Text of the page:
Xelement CF5050 Morph Jacket Review [Textile Motorcycle Apparel]

Motorcycle riding gear should be tough. It’s cool if it looks tough, too. It should be versatile and all-around protective. It doesn’t hurt if it is easy on the wallet, either. The Xelement CF5050 Morph jacket meets that standard.

For me, one of the features the Morph jacket offers that most don’t is the integral padding for the chest, upper back, flanks, top and side of the shoulders and abdomen. Note that it is not the same as the removable CE-approved armor provided at the shoulders and elbows.

Xelement CF5050 Morph Jacket Review: Price
Despite the amount of added padding built into the body of the Morph jacket, the segmentation of the pads allows flexibility.

Instead, it is high-density, flexible foam that can soften a blow. No claim is made by the manufacturer that it can prevent injuries in the event of a crash, but it does offer some degree of additional protection. The padding is also segmented to allow a full range of motion.

The company claims its X-Armor in the elbows and shoulders offers a new level of protection with ergonomic design, freedom of movement, lighter weight, and less bulk, while providing the highest CE-approved level of protection, compliant with the EN1621-1-2012 standard. There is also a removable foam back pad, but it is not CE-approved protection.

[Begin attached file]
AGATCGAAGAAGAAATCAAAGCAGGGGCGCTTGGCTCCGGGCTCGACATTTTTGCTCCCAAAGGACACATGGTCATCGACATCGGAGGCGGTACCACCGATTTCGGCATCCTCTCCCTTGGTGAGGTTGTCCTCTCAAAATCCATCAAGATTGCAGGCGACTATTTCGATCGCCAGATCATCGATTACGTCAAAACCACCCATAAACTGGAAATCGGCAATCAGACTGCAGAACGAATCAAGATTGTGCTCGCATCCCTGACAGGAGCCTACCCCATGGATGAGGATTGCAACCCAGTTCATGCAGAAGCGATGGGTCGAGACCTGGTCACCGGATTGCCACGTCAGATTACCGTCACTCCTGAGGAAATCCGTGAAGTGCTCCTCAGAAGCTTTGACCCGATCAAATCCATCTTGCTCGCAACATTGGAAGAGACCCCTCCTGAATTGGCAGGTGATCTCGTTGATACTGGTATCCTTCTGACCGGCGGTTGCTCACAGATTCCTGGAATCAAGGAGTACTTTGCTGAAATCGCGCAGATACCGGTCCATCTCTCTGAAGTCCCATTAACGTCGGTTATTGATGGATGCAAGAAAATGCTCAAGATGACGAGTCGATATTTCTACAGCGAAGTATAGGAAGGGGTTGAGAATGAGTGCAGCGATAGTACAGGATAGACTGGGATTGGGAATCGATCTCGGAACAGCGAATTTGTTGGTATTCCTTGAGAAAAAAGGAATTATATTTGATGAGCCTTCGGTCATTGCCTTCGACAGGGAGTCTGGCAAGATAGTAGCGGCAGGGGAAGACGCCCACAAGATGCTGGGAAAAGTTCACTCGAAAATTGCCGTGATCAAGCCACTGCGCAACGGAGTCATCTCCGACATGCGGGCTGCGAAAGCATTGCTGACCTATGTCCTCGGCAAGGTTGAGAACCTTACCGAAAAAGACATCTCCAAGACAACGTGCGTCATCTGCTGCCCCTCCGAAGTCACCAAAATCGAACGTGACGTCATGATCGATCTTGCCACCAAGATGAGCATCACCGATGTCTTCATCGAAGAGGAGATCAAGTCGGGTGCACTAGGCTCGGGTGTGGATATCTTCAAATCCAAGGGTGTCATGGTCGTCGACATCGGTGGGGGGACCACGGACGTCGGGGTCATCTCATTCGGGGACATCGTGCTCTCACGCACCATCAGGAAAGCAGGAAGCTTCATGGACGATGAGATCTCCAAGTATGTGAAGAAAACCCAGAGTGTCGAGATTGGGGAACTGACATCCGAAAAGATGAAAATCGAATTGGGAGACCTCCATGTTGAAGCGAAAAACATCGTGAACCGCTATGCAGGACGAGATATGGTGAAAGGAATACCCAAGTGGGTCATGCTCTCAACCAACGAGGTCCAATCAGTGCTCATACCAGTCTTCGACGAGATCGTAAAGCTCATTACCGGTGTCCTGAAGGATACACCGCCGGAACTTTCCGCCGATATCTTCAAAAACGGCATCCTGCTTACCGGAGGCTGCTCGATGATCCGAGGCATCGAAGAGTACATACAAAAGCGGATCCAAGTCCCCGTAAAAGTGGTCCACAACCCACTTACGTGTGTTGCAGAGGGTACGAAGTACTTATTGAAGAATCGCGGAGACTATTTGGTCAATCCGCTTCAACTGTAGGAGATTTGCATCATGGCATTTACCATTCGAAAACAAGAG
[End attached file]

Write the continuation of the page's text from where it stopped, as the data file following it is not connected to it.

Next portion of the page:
The suite of safety features on the Xelement Morph jacket includes retroreflective piping on the forward aspect of the shoulders, down the sides front and rear, and across the upper back to enhance rider conspicuity in low light and after dark. Note that the gray material on the sleeves is not reflective.

The 600 Denier Tri-Tex waterproof nylon fabric the entire jacket outer shell is fabricated from is familiar to me. I have had several other jackets made with it over the years. The material shows little sign of wear in those products despite years of use.

Xelement CF5050 Morph Jacket Review: MSRP
The back view of the Morph jacket shows the foam padding across the back and shoulders, segmented pads down the flanks, and reflective piping.

The Morph jacket is equipped with plenty of pockets—a feature I really appreciate. There are eight external pockets on the front, seven with zip closures: two hand-warmer slash pockets, two horizontal and two vertical pockets, and they are all large. A small, zippered key pocket is provided on the lower left sleeve and a small, flapped ID pocket is on the exterior upper left chest.

The pockets don’t end there. With the 100 percent polyester taffeta zip-out vest liner in place, you don’t give up any pockets. The liner has a large, zippered pocket on the right side and two smaller pockets on the left side. The zippered internal pocket on the right side and large snap-closure pocket on each side are accessible with or without the liner installed. So, with the liner in place, you have a total of 13 internal and external pockets for your take-along gear.

Xelement CF5050 Morph Jacket Review: Tactical Motorcycle Apparel